Dan Patrick touts fact check of study tied to Texas bathroom bill

Lt. Gov. Dan Patrick touted a fact check at a two-question press conference Feb. 6, 2017 (Jay Janner, Austin American-Statesman).
Lt. Gov. Dan Patrick touted a fact check at a two-question press conference Feb. 6, 2017 (Jay Janner, Austin American-Statesman).
In December 2016, the Texas Association of Business issued a report on the projected effect of a discriminatory measure on Texas (screen shot, February 2017).
In December 2016, the Texas Association of Business issued a report on the projected effect of a discriminatory measure on Texas (screen shot, February 2017).

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Texas Lt. Gov. Dan Patrick this week called reporters together to tout our finding Mostly False a widely-cited study suggesting up to $8.5 billion in economic losses statewide if lawmakers adopt discriminatory legislation such as the so-called bathroom measure championed by Patrick and openly supported by most Texas Senate Republicans.

Patrick, whose accuracy we've rated a couple dozen times over the years, opened his presser saying: "Over the weekend, you may have noticed, there was a report out" critical of the study commissioned by the Texas Association of Business. He didn't say at his event off the Texas Senate floor that PolitiFact Texas put out the fact check.

Here's our rundown of how news organizations covered Patrick’s comments about the fact checkLet us know if we missed one?

--Reporter Peggy Fikac of the San Antonio Express-News wrote: "Patrick expressed hope that the PolitiFact Texas rating could help boost support for the" Texas "bill, which would require that restrooms, dressing rooms and locker rooms in government buildings, schools and universities be designated for use by people according to their ‘biological sex.’" Her story noted too that our assessment of TAB's study "expressly didn’t rule out negative economic effects from the" Texas "proposal." Also noted: A dozen Texas House Republicans sent a letter Monday mentioning the fact check and asking the association to retract the study. (See the letter here and an account of the letter from the Houston Chronicle’s Bobby Cervantes here).

--Chuck Lindell of the Austin American-Statesman quoted Patrick maintaining the fact check had defanged the prospect of a Texas law causing economic harm. "There is no evidence whatsoever that passage of Senate Bill 6 will have any economic impact on Texas," Patrick said. "They’ve lost their argument. It’s gone." Lindell contrastingly quoted Chris Wallace, TAB’s president, saying: "There’s going to be an economic impact, it’s just a matter of how much. No matter what that number is, it’s not worth it to the state."

--Alexa Ura in the Texas Tribune wrote that our fact check, posted Friday, found flaws in the study of predicted and actual effects of acts in three other states but did not rule out any impact in Texas. Still, Ura wrote, "Patrick insisted that PolitiFact’s analysis undermined the ‘bogus’ report." Ura quoted Patrick saying: "Fearmongering is what that report was about. There is no evidence whatsoever that the passage of Senate Bill 6 will have any economic impact in Texas." Ura also noted Patrick reminding reporters that Sunday’s Super Bowl in Houston had occurred in the city even after Houston voters rejected a nondiscrimination ordinance at the polls that would have extended protections to LGBT residents.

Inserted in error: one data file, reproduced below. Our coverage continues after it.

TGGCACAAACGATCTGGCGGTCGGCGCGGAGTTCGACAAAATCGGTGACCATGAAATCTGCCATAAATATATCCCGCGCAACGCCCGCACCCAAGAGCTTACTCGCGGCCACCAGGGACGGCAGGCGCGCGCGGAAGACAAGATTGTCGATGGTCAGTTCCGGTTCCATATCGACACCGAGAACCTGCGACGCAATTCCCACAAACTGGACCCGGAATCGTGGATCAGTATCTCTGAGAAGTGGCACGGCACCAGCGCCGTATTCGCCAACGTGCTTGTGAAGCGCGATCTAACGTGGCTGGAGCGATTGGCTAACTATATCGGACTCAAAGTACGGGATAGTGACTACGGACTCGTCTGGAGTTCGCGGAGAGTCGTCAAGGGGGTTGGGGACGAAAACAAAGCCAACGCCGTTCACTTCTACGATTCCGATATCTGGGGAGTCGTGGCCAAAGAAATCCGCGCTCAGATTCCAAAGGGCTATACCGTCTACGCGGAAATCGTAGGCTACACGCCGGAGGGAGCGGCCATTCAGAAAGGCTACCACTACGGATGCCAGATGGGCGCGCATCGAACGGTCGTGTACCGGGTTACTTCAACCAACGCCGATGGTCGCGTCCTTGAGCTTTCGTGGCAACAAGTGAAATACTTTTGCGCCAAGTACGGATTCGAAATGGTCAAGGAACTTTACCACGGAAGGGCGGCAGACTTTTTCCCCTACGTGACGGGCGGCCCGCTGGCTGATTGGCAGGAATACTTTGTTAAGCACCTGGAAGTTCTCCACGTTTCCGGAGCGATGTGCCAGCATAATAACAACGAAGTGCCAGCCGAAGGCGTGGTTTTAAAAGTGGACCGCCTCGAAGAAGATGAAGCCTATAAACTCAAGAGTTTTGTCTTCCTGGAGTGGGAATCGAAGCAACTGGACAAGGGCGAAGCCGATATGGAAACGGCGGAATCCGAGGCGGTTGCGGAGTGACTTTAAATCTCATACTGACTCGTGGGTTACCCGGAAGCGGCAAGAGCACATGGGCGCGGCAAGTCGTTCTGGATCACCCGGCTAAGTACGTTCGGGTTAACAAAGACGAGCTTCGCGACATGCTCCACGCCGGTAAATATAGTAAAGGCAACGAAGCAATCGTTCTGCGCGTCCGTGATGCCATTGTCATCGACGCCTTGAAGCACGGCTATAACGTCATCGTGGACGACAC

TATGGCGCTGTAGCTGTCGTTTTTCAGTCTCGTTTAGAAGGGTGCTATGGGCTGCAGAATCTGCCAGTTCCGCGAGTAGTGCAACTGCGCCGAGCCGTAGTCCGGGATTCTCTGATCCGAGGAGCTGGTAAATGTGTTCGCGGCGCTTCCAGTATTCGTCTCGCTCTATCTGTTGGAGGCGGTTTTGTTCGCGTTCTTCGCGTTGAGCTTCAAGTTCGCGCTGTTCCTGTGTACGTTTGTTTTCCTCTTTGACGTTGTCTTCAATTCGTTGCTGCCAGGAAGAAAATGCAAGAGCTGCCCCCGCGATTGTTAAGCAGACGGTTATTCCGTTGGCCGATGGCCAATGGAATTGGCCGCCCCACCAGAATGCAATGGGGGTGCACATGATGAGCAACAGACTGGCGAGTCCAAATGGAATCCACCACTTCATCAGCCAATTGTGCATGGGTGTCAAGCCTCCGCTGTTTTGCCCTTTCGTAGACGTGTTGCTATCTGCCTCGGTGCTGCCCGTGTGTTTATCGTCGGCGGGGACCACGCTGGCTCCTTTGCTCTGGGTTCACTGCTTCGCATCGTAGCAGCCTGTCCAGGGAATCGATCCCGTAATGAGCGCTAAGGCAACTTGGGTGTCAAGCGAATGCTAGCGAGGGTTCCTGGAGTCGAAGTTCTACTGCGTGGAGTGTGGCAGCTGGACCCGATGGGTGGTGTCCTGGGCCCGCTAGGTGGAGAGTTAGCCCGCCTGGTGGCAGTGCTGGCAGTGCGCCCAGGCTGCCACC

--Cervantes wrote in a Chronicle news story that Patrick was elated to publicize our fact check of the TAB study. That story also noted, though, that SB 6 has yet to be scheduled for a Senate committee hearing, a next step for legislation to advance. Notably too, Cervantes wrote, Patrick and the TAB each indicated continued communication about other legislative issues.

--For Texas Monthly, R.G. Ratcliffe took note of Patrick telling reporters at what turned out to be the two-question press conference: "I hope all the media sources who printed that bogus TAB report will at least do a story now that TAB report has been shown not to be valid." Ratcliffe further quoted Patrick saying: "I hope all of you who took that report on face value as issued by the Texas Association of Business…I hope you will report that it has been totally discredited."

TM’s news blog post also noted the association’s fresh press release stating that while the fact check took issue with figures in the study, it also quoted experts saying a Texas law would likely affect the state’s economy.

The business association’s release, issued about an hour before Patrick and state Sen. Lois Kolkhorst spoke to reporters about their hopes for SB 6, suggested the NCAA this weekend let it be know that if North Carolina lawmakers don’t repeal its law restricting bathroom access for transgender people, "the state could lose $250 million in NCAA events." A PolitiFact North Carolina fact check previously found that state’s law restricting transgender bathroom choices to date costing the state about $200 million in revenue

The loss of future NCAA events looks like a dire prospect for the Tarheel State, though not yet a certainty: TM’s blog post includes a web link to a Reuters news story quoting Scott Dupree, executive director of the Greater Raleigh Sports Alliance, saying North Carolina could lose NCAA championship events for six years due to the bathroom law. But the story makes clear that Dupree’s judgment ties to more than 100 NCAA events sought by North Carolina communities which all have yet to be awarded to any state by the major college sports governing body. The NCAA told Reuters it expects to announce its site selections for upcoming seasons in April.

Dupree wrote: "Our window to act is closing rapidly." North Carolina’s Republican-controlled legislature advanced HB 2 into law in March. A December repeal bid failed during a one-day special legislative session.

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